A urinary tract infection (UTI) is an infection involving the kidneys, ureters, bladder, or urethra.  If left untreated, UTIs can lead to permanent kidney damage and sepsis.

Urinary tract infections don't always cause signs and symptoms, but when they do they may include:

  • A strong, persistent urge to urinate
  • A burning sensation when urinating
  • Passing frequent, small amounts of urine
  • Urine that appears cloudy
  • Urine that appears red, bright pink or cola-colored — a sign of blood in the urine
  • Strong-smelling urine
  • Pelvic pain, in women — especially in the center of the pelvis and around the area of the pubic bone

Each type of UTI may result in more-specific signs and symptoms, depending on which part of the urinary tract is infected.

Types of Urinary Tract Infection

Part of Urinary Tract Affected

Sign and Symptoms

Kidneys (acute pyelonephritis)

Upper back and side (flank) pain

High fever

Shaking and chills



Bladder (cystitis)

Pelvic pressure

Lower abdomen discomfort

Frequent, painful urination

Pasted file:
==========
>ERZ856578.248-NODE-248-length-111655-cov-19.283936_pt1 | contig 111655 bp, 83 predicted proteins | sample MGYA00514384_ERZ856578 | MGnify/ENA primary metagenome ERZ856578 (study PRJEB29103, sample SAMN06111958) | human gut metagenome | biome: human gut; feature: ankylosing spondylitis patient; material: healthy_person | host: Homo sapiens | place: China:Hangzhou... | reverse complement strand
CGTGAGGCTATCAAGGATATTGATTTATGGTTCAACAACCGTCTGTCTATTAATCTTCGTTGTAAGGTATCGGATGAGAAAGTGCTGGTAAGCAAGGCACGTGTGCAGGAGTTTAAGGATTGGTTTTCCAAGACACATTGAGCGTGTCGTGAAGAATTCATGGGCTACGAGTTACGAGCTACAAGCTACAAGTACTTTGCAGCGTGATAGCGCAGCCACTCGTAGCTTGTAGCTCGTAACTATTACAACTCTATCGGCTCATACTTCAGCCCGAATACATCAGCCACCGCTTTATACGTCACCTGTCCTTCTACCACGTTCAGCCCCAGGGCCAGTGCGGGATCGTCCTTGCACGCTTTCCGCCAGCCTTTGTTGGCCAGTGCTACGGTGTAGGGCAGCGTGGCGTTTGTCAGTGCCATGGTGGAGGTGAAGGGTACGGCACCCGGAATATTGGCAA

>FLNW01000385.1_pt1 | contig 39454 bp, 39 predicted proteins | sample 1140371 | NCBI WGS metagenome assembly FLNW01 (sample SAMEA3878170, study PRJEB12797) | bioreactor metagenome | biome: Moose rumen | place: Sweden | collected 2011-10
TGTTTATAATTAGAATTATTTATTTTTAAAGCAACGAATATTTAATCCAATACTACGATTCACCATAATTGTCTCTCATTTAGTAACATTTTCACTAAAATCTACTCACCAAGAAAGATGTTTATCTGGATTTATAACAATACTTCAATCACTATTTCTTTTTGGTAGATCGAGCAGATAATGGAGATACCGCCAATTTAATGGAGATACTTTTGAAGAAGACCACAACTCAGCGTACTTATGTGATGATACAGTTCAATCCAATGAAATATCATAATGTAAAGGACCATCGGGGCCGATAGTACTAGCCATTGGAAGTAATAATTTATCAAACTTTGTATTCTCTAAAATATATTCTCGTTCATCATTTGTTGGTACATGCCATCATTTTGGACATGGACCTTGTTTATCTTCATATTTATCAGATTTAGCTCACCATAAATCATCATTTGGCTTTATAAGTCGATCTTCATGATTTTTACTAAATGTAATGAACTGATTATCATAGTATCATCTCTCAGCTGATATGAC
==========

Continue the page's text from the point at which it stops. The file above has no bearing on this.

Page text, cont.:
Blood in urine

Urethra (urethritis)

Burning with urination



Each year, there are over 8 million cases of UTI in the United States. While people of any age or gender can develop a UTI, about four times as many women get them as men. Women have a shorter urethra, which makes it easier for bacteria to reach the bladder, and the opening of a woman’s urethra is closer to the anus, where bacteria live.

Escherichia coli (abbreviated as E. coli) is the bacterial culprit in 80% of all UTIs. While antibiotics work effectively against most E. coli, some strains, called extended-spectrum beta-lactamase (ESBL) E. coli, are resistant to many antibiotics.

The challenge in treating UTIs is that many of the oral antibiotics previously used have begun to develop antibiotic resistance.  From 2000 to 2010, the proportion of UTIs resistant to the fluoroquinolone antibiotic ciprofloxacin went from 3 percent to 17.1 percent. The alternative to oral antibiotics with high rates of antibiotic resistance is administration of intravenous antibiotics in the hospital or an infusion center.

In May 2016, a Philadelphia woman tested positive for a new superbug – a strain of E. coli resistant to one of the last-resort antibiotics called colistin was identified. Fortunately, her UTI was not invincible to all antibiotics. But as the bacteria that cause UTIs continue to mutate, scientists fear the time will come when one of the most common infections in the body becomes all but untreatable.